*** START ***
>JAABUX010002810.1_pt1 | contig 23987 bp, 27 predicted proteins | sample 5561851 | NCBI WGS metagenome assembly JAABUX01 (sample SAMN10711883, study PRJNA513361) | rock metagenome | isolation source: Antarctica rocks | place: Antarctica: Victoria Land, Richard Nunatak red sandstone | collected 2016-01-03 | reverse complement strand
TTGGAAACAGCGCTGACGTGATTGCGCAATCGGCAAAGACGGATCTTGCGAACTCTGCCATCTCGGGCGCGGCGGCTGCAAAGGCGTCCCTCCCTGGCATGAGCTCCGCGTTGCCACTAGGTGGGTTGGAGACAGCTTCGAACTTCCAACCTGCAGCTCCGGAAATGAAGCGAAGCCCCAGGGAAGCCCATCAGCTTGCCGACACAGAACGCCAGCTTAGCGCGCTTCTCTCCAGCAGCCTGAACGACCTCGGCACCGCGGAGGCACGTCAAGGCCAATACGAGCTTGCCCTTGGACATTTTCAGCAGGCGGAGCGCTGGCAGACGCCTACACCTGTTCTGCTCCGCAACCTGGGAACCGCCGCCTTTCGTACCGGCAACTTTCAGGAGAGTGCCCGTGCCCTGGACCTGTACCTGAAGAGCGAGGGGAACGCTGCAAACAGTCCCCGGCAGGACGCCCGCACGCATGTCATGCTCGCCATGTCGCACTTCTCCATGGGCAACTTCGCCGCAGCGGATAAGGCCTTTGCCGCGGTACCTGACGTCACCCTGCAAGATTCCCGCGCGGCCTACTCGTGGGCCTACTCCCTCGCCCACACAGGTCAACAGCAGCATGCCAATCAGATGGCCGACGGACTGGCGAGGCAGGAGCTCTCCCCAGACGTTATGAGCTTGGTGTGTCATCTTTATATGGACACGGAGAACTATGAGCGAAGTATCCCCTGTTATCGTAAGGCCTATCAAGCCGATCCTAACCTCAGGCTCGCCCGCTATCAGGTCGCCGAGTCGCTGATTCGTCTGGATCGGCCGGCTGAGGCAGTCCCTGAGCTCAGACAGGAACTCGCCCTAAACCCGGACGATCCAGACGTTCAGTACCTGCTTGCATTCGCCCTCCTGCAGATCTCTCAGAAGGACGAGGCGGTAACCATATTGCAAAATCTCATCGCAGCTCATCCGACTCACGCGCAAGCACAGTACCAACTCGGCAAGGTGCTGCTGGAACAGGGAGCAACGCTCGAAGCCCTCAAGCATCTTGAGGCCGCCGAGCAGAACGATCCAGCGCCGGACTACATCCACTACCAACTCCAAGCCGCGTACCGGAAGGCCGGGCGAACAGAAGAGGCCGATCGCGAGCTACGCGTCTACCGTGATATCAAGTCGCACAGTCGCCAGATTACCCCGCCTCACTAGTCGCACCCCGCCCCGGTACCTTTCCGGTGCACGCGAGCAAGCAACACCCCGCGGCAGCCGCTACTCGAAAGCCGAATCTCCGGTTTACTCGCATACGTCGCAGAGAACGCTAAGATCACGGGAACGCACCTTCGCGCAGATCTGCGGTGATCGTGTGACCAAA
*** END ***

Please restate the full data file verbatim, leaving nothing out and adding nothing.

>JAABUX010002810.1_pt1 | contig 23987 bp, 27 predicted proteins | sample 5561851 | NCBI WGS metagenome assembly JAABUX01 (sample SAMN10711883, study PRJNA513361) | rock metagenome | isolation source: Antarctica rocks | place: Antarctica: Victoria Land, Richard Nunatak red sandstone | collected 2016-01-03 | reverse complement strand
TTGGAAACAGCGCTGACGTGATTGCGCAATCGGCAAAGACGGATCTTGCGAACTCTGCCATCTCGGGCGCGGCGGCTGCAAAGGCGTCCCTCCCTGGCATGAGCTCCGCGTTGCCACTAGGTGGGTTGGAGACAGCTTCGAACTTCCAACCTGCAGCTCCGGAAATGAAGCGAAGCCCCAGGGAAGCCCATCAGCTTGCCGACACAGAACGCCAGCTTAGCGCGCTTCTCTCCAGCAGCCTGAACGACCTCGGCACCGCGGAGGCACGTCAAGGCCAATACGAGCTTGCCCTTGGACATTTTCAGCAGGCGGAGCGCTGGCAGACGCCTACACCTGTTCTGCTCCGCAACCTGGGAACCGCCGCCTTTCGTACCGGCAACTTTCAGGAGAGTGCCCGTGCCCTGGACCTGTACCTGAAGAGCGAGGGGAACGCTGCAAACAGTCCCCGGCAGGACGCCCGCACGCATGTCATGCTCGCCATGTCGCACTTCTCCATGGGCAACTTCGCCGCAGCGGATAAGGCCTTTGCCGCGGTACCTGACGTCACCCTGCAAGATTCCCGCGCGGCCTACTCGTGGGCCTACTCCCTCGCCCACACAGGTCAACAGCAGCATGCCAATCAGATGGCCGACGGACTGGCGAGGCAGGAGCTCTCCCCAGACGTTATGAGCTTGGTGTGTCATCTTTATATGGACACGGAGAACTATGAGCGAAGTATCCCCTGTTATCGTAAGGCCTATCAAGCCGATCCTAACCTCAGGCTCGCCCGCTATCAGGTCGCCGAGTCGCTGATTCGTCTGGATCGGCCGGCTGAGGCAGTCCCTGAGCTCAGACAGGAACTCGCCCTAAACCCGGACGATCCAGACGTTCAGTACCTGCTTGCATTCGCCCTCCTGCAGATCTCTCAGAAGGACGAGGCGGTAACCATATTGCAAAATCTCATCGCAGCTCATCCGACTCACGCGCAAGCACAGTACCAACTCGGCAAGGTGCTGCTGGAACAGGGAGCAACGCTCGAAGCCCTCAAGCATCTTGAGGCCGCCGAGCAGAACGATCCAGCGCCGGACTACATCCACTACCAACTCCAAGCCGCGTACCGGAAGGCCGGGCGAACAGAAGAGGCCGATCGCGAGCTACGCGTCTACCGTGATATCAAGTCGCACAGTCGCCAGATTACCCCGCCTCACTAGTCGCACCCCGCCCCGGTACCTTTCCGGTGCACGCGAGCAAGCAACACCCCGCGGCAGCCGCTACTCGAAAGCCGAATCTCCGGTTTACTCGCATACGTCGCAGAGAACGCTAAGATCACGGGAACGCACCTTCGCGCAGATCTGCGGTGATCGTGTGACCAAA